It is a feature of the invention to provide the terminal, meeting ends of the hitch pole parts with a junction comprising face-to-face abutting plates disposed transversely and upright as respects the fore-and-aft centerline of the hitch pole considered as a unit. A spring-loaded device normally keeps the plates in face-to-face relationship but this device is yieldable in response to predetermined forces to enable one plate to rock on the other about an upright fulcrum. The relationship between the plates and spring-loaded device is such that right and left fulcra are provided to accommodate lateral swinging and "bending" of the pole at one or the other of the fulcra, depending upon the direction of lateral over-swinging of the pole. The spring-loaded device is calculated to prevent excessive separation of the plates during straight-ahead operation; although, the device can function as a cushion in the event of the occurrence of excessive draft forces.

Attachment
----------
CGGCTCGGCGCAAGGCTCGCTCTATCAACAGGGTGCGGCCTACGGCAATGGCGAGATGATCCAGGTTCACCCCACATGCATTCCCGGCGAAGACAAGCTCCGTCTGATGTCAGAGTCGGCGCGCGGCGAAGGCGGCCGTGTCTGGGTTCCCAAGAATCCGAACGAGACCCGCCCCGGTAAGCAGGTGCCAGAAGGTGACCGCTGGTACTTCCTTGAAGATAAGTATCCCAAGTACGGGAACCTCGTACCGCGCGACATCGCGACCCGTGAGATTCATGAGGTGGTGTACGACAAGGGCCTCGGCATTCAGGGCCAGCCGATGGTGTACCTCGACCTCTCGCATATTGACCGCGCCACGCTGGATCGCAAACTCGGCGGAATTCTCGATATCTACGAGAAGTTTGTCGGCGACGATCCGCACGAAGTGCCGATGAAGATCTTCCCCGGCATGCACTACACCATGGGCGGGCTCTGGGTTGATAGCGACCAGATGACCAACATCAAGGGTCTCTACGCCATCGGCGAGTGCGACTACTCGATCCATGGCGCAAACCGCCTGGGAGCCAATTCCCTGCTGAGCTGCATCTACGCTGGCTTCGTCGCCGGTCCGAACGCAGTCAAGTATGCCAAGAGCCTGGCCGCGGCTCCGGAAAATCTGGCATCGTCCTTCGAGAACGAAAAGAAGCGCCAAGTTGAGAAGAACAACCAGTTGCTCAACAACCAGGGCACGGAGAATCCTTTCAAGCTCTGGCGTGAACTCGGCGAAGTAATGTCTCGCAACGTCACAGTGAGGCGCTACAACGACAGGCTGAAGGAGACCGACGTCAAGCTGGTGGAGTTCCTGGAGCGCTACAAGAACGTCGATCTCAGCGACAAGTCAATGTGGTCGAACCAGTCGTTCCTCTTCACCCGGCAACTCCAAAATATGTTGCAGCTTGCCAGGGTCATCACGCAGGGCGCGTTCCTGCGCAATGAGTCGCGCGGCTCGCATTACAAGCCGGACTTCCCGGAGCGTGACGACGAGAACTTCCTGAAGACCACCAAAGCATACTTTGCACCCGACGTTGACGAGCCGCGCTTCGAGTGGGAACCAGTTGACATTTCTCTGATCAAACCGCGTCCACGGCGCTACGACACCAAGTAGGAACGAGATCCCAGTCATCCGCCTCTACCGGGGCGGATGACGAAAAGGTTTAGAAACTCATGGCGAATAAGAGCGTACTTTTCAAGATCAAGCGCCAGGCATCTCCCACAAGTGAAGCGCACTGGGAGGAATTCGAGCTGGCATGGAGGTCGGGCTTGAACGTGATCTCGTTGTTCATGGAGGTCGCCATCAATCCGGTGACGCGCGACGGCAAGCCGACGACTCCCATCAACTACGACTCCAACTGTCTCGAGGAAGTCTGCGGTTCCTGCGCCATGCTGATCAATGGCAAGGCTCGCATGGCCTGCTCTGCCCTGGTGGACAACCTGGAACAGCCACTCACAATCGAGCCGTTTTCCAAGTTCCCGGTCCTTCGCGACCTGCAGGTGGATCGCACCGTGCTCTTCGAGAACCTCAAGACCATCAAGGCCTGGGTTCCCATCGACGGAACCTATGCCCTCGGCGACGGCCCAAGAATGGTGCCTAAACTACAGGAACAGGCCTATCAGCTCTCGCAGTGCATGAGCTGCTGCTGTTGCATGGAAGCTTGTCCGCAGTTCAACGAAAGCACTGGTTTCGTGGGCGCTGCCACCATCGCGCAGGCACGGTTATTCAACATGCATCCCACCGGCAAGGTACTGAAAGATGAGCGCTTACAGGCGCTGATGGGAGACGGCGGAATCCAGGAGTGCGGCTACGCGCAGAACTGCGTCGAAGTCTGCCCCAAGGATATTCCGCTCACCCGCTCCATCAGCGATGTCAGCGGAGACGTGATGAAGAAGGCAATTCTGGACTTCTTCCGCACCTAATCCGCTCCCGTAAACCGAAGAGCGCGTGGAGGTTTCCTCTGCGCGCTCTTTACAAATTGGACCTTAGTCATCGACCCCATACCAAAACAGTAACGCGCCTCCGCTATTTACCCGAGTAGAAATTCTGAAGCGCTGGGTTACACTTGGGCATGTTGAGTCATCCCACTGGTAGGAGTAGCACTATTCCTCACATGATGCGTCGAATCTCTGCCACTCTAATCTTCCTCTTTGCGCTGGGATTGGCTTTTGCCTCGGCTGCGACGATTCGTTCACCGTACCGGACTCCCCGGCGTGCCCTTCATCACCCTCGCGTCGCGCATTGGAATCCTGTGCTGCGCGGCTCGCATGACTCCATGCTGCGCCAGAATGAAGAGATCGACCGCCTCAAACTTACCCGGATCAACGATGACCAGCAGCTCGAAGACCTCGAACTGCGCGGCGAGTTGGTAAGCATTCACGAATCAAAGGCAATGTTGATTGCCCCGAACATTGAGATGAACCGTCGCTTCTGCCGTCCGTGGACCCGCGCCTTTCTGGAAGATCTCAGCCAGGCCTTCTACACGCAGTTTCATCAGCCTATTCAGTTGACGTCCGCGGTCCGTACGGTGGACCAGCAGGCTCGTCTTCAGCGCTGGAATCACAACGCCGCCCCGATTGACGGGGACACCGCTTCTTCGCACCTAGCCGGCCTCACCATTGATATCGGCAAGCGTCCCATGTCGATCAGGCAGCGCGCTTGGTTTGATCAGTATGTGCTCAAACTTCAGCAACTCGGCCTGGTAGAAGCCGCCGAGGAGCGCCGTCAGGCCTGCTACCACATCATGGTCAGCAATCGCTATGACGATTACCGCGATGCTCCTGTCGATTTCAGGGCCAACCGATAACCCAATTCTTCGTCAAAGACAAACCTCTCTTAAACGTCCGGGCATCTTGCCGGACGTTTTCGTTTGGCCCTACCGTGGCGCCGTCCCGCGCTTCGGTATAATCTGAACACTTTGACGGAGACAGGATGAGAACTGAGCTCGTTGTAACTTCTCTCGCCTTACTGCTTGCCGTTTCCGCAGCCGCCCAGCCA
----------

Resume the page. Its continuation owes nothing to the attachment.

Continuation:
Further features and objects will appear as a preferred embodiment of the invention is disclosed hereafter.
FIG. 1 is a small-scale plan of a typical trailer equipped with a preferred form of the invention.
FIG. 2 is an enlarged, fragmentary plan showing the invention in greater detail;
FIG. 3 is an elevation of the structure shown in FIG. 2.
FIG. 4 is a fragmentary plan, enlarged over the scale of FIG. 1, and showing the hitch pole in an over-steered condition to the right.
FIG. 5 is an enlarged, sectional view of a portion of the spring-loaded connection between the front and rear hitch pole plates.